9. M. J. Adams, J. V. Collins, and I. D. Henning, “Analysis of semiconductor laser optical amplifiers”, IEE. Proc. J Optoelectron. 132, 58–63 (1985). [CrossRef]

]. Hereafter, the simulation tools for the system model of fiber amplifiers are originated from the APA technique [6

6. E. Desurvire, Erbium-doped fiber amplifiers: Principles and Applications, (John Wiley, New York, 1994).

], [10

10. C. Glingener, J. -P. Elbers, and E. Voges, “Simulation tool for WDM networks,” in WDM Technology and Applications (Digest No. 1997/036), IEE Colloquium on 6 Feb. 1997 Page(s): 17/1–17/4

]-[14

14. S. K. Kim, S. Chang, and J. Han, et al., “Design of hybrid optical amplifiers for high capacity optical transmission,” ETRI J. 24, 81–96 (2002). [CrossRef]

]. However, this technique employed a fixed constant step-size, i.e., the total amplifier length was divided into a number of fixed elemental lengths. To overcome this limitation, an automatic step adjustment (ASA) method for the APA technique has been proposed in this paper for the first time to author’s best knowledge.

2. Theoretical modeling and APA technique

The spectral gain and the spectral noise figure of EDFAs can be completely described by the propagation and rate equations modeling the interaction of the optical field with erbium ions [15

15. A. Bononi and L. Rusch, “Doped-fiber amplifier dynamics: a system perspective,” J. Lightwave Technol. 16, 945–956 (1998). [CrossRef]

]-[21

21. R. J. Mears and S. R. Baker, “Erbium fiber amplifiers and lasers,” Opt. Quantum Electron. 24, 517–538 (1992). [CrossRef]

]. Usually, EDFAs are modeled by a two-level system [22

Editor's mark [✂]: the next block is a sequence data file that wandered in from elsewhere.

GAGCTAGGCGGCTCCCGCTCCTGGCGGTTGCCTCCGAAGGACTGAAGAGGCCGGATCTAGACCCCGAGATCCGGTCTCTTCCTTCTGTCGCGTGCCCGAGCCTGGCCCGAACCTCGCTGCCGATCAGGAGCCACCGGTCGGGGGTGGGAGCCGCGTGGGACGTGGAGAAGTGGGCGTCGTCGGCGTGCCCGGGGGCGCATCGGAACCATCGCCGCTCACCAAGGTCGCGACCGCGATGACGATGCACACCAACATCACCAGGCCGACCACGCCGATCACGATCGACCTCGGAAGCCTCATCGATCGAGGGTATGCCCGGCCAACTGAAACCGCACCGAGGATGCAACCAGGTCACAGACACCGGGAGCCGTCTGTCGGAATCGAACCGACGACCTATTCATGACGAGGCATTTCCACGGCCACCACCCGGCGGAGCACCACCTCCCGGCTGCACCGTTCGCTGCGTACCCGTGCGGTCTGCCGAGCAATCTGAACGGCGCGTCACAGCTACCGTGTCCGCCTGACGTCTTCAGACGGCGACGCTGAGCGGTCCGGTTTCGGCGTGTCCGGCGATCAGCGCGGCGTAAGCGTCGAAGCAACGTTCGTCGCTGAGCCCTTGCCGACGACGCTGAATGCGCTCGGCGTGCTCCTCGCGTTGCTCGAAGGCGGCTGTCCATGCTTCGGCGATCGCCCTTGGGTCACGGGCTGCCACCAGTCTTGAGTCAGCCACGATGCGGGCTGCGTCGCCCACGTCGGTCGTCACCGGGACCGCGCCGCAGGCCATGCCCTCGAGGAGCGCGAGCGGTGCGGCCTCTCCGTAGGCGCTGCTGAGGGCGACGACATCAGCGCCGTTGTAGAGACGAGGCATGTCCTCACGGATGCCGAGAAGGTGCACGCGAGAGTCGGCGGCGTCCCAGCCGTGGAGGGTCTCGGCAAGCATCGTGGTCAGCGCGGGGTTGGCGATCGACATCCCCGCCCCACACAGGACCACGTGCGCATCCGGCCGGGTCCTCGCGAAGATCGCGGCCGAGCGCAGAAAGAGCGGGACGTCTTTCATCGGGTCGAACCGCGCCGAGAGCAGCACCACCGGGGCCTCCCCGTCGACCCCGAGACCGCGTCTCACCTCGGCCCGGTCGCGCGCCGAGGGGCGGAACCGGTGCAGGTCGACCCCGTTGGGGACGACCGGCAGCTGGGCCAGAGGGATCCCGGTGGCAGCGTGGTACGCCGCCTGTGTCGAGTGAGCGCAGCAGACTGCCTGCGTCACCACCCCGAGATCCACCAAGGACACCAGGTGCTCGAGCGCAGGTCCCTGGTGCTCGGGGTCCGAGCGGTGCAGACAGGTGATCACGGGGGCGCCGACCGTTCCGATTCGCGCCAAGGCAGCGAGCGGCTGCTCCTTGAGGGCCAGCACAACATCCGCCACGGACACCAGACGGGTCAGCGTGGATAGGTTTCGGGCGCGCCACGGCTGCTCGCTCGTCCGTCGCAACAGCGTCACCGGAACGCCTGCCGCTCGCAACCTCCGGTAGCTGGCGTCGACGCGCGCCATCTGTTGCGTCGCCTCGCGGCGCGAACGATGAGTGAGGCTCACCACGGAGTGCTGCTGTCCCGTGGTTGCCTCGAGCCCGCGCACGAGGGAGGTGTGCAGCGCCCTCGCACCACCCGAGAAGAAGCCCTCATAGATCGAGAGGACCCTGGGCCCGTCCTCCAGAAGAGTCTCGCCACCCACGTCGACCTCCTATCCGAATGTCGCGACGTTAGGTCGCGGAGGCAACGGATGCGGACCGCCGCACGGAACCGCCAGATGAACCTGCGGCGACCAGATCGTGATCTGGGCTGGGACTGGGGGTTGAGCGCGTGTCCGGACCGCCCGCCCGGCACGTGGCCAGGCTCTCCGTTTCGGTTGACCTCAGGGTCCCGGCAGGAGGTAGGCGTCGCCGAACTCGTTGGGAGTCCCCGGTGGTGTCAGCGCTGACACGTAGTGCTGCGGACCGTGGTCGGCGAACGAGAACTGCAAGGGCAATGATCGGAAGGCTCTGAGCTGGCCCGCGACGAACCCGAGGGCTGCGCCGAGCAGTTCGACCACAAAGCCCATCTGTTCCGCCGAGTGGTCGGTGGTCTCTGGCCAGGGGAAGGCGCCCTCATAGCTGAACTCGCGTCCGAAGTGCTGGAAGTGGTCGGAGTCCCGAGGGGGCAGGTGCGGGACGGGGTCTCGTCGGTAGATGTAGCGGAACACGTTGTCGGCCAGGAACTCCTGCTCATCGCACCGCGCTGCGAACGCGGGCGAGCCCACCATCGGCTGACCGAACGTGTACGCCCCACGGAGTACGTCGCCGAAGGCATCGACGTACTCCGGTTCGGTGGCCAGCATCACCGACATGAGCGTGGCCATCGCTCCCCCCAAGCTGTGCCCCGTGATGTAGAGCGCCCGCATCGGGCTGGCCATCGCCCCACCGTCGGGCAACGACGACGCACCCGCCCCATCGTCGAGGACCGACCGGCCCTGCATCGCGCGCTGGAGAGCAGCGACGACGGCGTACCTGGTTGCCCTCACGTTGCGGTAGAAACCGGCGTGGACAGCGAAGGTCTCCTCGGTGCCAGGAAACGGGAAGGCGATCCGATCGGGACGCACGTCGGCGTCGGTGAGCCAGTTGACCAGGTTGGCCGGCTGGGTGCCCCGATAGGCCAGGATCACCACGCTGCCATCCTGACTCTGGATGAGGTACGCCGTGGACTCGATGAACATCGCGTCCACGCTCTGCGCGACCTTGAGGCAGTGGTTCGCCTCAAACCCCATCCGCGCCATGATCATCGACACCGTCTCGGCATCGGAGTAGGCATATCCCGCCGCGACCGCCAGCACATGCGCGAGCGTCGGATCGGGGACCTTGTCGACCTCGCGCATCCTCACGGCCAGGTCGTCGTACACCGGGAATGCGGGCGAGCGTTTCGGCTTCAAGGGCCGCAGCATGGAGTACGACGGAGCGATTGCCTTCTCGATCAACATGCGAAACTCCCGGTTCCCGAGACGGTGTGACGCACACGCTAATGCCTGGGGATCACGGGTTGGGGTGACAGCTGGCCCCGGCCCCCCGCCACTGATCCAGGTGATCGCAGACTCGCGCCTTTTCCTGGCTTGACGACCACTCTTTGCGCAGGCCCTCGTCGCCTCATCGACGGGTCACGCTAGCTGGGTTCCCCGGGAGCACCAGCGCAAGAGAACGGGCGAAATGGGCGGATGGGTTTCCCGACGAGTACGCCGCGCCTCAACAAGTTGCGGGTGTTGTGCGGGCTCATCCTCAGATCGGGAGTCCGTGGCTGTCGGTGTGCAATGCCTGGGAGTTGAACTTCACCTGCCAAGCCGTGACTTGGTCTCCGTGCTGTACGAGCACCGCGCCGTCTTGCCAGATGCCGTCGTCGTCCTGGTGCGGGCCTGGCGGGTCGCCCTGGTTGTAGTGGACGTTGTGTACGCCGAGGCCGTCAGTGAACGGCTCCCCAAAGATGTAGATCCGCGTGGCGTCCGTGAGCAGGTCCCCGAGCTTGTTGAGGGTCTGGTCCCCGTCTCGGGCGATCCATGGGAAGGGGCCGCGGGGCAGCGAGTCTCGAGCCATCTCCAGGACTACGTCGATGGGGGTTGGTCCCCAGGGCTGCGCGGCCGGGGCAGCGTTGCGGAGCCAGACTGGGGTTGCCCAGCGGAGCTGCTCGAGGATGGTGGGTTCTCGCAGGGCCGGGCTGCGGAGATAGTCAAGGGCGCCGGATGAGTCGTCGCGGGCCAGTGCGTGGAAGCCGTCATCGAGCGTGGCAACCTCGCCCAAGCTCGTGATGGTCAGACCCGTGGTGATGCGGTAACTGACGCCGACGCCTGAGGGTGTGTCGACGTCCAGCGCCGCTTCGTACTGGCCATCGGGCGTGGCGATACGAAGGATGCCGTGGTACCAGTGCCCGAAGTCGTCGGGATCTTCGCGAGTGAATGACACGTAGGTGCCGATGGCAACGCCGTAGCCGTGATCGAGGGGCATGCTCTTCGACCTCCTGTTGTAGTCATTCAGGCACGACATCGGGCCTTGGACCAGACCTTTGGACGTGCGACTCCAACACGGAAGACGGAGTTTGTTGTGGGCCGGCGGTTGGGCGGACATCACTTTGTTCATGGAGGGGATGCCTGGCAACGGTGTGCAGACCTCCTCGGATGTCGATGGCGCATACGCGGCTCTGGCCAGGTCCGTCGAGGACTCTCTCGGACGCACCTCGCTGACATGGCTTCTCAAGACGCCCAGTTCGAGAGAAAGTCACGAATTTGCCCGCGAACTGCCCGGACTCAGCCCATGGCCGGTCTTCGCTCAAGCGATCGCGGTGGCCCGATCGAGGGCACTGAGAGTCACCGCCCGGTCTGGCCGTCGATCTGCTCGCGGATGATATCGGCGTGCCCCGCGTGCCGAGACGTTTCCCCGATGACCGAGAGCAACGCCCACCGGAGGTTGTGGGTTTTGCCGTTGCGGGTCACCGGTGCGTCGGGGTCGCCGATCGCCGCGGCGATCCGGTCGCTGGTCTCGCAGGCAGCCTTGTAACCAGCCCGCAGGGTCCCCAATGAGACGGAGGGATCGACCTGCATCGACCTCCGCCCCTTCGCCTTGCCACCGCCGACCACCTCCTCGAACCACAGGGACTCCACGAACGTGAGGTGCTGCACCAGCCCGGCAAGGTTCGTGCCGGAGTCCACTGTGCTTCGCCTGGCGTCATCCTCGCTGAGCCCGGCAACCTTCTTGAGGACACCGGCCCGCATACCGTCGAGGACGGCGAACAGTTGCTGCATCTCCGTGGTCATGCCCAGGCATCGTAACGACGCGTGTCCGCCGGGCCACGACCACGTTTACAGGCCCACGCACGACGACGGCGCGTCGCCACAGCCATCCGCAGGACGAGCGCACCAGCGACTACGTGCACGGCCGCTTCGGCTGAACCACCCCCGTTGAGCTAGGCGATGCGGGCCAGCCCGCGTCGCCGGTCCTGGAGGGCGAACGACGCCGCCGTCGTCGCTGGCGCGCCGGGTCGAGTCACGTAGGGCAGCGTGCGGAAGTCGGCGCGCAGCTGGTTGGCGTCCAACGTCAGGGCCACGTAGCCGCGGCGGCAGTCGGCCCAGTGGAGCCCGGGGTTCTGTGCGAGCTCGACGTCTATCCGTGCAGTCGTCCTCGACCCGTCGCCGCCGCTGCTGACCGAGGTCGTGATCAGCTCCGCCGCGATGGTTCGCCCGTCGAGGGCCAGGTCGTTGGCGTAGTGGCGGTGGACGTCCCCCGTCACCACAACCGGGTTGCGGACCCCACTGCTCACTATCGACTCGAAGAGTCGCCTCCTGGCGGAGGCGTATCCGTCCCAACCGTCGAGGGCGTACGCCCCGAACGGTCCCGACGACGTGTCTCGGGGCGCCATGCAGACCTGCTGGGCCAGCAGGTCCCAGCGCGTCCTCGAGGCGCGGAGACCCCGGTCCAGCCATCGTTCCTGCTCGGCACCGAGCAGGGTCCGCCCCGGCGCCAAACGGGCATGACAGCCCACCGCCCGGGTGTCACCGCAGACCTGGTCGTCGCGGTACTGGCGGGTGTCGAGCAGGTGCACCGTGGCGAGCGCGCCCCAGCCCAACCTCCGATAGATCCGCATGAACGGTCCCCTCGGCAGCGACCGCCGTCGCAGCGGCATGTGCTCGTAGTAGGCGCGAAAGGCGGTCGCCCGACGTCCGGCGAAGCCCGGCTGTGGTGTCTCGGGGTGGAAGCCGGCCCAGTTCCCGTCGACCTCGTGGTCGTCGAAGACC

22. A. A. Rieznik and H. Fragnito, “Analytical solution for the dynamic behavior of erbium-doped fiber amplifiers with constant population inversion along the fiber,” J. Opt. Soc. Am. B 21, 1732–1739 (2004). [CrossRef]

]-[24

24. C. Cheng and M. Xiao, “Optimization of an erbium-doped fiber amplifier with radial effects,” Opt. Commun. 254, 215–222 (2005). [CrossRef]

]. When there are M input wavelengths, the equations, which describe the power evolution and govern the amplifier behavior, can be expressed as [8

8. T. G. Hodgkinson, “Improved average power analysis technique for erbium-doped fiber amplifiers,” IEEE Photonics Technol. Lett. 4, 1273–1275 (1992). [CrossRef]

]

dPk±dz=±{[(σ21k+σ12k)N2(z)σ12kNt]Γkαk}Pk±(z),
(1a)
dPi±dz=±({[(σ21i+σ12i)N2(z)σ12iNt]Γiαi}+2σ12iN2(z)ΓihviΔvPi±(z))Pi±(z).
(1b)

Here, + means forward propagating (+) and backward propagating (-), k is the wavelength identifier, i is the ASE wavelength identifier, P is optical power, α is the fiber background loss coefficient, Γ is the overlap integral factor between the dopant and the optical mode, Nt is the local erbium ion density, N 2 is the metastable level population density, h is Planck’s constant, σ 21 and σ 12 are, respectively, stimulated emission and absorption cross-sections, and Pi represents ASE power in the frequency interval Δv at the center of vi.

Since the power evolution of light along the erbium-doped fiber resembles exponential pattern, it is intuitive that the exponential change of a variable may lead to faster convergence and higher speed than some linear or polygonal approximation. Taking advantage of this property, the APA technique is constructed to increase the computing speed [7